Synopsis: Designed for a compact router, this small router table will also suit midsize models. Its open design allows for easy clamping to a work surface and easy adjustments to the bit height and removal of the motor. It’s designed so you can customize it to suit your router, your workspace, and your work. The top is melamine for a smooth surface, and the split fence is laminated to keep it stable.
This router table was born because I was sick of devising ad hoc ways of securing my compact router upside down when I wanted to do some quick roundovers on small pieces. A big router table isn’t part of my workflow, but I became sold on the benefits of a small one without all the fancy bells and whistles. So I designed this one, which requires a small amount of materials and doesn’t take much time to build. Although I made it for my compact router, it will also suit midsize models.
I designed this router table so the sides are solid but the front and back are open. The lower stretchers provide an easy way to clamp the table to a work surface. The open area is sized so I can easily change the bit height or remove the motor from the base; if you’ll use a different router than the one I use, measure yours and adjust the dimensions. Similarly, if you tend to work with larger workpieces or sled-style jigs, you may want to increase the size of the top or the width of the stretchers. Part of the beauty of this design is its adaptability. All the parts go together quickly with screws.
I recommend making the top from melamine for friction-free routing. Plus, its white surface clearly shows pencil lines, which are also easily erased. Just be sure to ease the edges to reduce the risk of those horrible melamine cuts and splinters.
Simple open base
An upgraded top
Although the top could be just a board with a hole drilled in it for the bit and a clamped-on fence, I improved mine with removable inserts for the bit opening and special hardware for a sliding fence.
Begin by locating the router base. I trace the base’s mounting holes onto the top before counterboring and drilling for the screws. If your base’s hole pattern is symmetrical, you can mark these locations on the top face of the tabletop. If the pattern’s not symmetrical, mark the bottom face (since that’s where you’ll mount the router), then drill small through-holes from the bottom to the top. Use these holes to locate your Forstner bit as you counterbore for the screws.
The next step is to create the opening for the bit. Before drilling a through-hole big enough to fit your largest bit, drill a large counterbore to accept the ring-shaped inserts. The inserts shrink the opening when you’re using smaller bits, improving both safety and usability. I make the counterbore’s diameter 1/4 in. larger than the through-hole will be. Since the inserts need to be flush with the top, drill the counterbore precisely to the thickness of your insert stock. Be finicky here. Then cut the through-hole.
Create the blanks for the inserts. This is ideally done with a hole saw or fly cutter, but cutting at the bandsaw and sanding to fit works in a pinch. Huff uses 1/4-in. melamine for insert stock.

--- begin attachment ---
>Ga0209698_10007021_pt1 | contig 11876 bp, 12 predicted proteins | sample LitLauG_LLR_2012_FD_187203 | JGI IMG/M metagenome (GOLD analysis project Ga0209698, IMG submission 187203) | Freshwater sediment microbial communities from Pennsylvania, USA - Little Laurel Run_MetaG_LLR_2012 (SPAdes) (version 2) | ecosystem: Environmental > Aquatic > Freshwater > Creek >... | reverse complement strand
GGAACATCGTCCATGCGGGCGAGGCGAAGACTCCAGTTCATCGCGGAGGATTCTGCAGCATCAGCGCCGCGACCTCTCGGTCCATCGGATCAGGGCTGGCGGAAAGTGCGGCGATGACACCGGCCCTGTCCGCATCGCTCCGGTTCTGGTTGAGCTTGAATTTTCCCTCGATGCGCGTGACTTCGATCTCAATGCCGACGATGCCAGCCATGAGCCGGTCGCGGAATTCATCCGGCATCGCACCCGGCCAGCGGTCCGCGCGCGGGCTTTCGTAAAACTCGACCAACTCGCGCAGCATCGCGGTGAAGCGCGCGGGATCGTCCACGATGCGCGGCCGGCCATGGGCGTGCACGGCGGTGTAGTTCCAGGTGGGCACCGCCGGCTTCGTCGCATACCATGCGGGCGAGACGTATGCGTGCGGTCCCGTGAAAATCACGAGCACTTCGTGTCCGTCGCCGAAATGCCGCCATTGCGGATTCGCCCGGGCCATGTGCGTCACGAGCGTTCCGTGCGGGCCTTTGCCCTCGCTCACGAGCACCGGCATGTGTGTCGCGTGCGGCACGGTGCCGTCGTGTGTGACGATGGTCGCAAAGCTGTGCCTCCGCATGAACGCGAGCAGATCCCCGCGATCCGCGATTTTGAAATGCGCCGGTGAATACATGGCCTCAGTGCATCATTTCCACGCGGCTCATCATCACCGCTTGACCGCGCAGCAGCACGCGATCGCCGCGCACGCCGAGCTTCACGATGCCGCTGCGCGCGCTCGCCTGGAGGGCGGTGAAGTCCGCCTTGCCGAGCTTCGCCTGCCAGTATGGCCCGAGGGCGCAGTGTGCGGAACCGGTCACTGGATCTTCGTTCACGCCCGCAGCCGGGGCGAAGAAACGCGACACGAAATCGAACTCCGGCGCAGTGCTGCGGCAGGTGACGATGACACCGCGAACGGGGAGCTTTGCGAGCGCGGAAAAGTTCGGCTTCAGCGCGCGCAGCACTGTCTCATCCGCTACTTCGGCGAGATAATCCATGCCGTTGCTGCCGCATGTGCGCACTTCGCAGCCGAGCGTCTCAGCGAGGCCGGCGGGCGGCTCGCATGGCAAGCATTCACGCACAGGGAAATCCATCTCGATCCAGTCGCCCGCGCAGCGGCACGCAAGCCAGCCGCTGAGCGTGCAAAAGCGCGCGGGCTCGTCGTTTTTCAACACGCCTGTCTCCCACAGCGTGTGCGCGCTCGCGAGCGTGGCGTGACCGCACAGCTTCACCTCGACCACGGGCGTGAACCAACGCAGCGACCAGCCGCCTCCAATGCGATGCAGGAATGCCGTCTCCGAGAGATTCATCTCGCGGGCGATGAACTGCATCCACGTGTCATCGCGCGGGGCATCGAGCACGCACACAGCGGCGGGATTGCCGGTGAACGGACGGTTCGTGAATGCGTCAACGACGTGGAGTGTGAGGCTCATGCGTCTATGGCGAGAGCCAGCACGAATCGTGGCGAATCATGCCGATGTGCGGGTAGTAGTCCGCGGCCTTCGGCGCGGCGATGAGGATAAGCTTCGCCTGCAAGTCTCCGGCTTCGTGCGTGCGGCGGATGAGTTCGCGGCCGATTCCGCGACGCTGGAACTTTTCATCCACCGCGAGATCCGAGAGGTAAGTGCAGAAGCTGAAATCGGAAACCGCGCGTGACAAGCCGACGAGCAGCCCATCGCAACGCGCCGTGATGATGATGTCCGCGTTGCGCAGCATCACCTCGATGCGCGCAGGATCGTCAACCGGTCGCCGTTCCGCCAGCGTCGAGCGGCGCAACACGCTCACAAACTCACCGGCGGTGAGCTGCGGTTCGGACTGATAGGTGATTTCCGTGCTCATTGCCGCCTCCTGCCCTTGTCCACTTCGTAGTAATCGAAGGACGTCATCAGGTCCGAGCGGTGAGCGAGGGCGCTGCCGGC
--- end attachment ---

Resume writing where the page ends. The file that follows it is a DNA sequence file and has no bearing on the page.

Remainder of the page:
Drill out the middle of the insert blanks to suit your router bits. Use the hole from the previous step to center the drill bit. These blanks are small, so Huff uses a hand screw to hold them both securely and safely.
Inserts must fit snugly and flush. If the inserts are undersize, they’ll dangerously move around during a cut. If they sit above or below the table’s surface, they’ll interfere with the cut.
For the inserts themselves, I create disks using 1/4-in. melamine or MDF. You want them to fit snugly. Once they fit, drill holes through their centers sized to suit your collection of router bits.
I used to just clamp the fence to the top, but I’ve upgraded to MicroJig’s Matchfit hardware. It works similarly to T-track, but instead of track, it uses dovetail slots you rout into the top and dovetail-shaped nuts that slide in the slots. The depth of the slots must be precise, so home in on your cut in a scrap before routing the top.
Laminated fence with dust collection
The fence is simple but considered. To start, I laminate two long pieces of 3/4-in. plywood, which I prefer because solid wood can warp. Laminating them makes the fence beefier and gives it more reference surface on the bottom, helping it stay square to the tabletop. The fence’s bottom edge needs to be straight and square.
After the glue dries, crosscut the laminated blank into two long pieces and a short one. Screw the short piece to the longer pieces to create the break in the fence for router bits. Use your widest bit to determine that opening.
MATCHFIT Dovetail Hardware Variety Pack – 12 Piece
Create jigs and shop fixtures with the versatile MICROJIG® MATCHFIT Dovetail Hardware. Now it is possible to rout your own tracks, eliminating the need for an aluminum T-Track. This hardware moves through the dovetail tracks below the surface, allowing you to create a variety of jigs that move freely and tighten down anywhere you can rout a groove. Create your own fences, stops, hold-downs, and assembly fixtures.
Price: $13.99 at the time of writing
The cleats for the Matchfit hardware need to line up exactly with the slots on the table. To ensure that they do, first clamp the fence to the table. Install the hardware in the cleats, insert the dovetail nuts in their slots, and slide the cleats up the fence. Then mark their locations on the fence.
As a final step, I wax the fence’s front face so workpieces slide smoothly. Then I rout away.
Setting up and using
Larissa Huff is a woodworker and teacher based in Philadelphia, Pa.
Photos: Barry NM Dima
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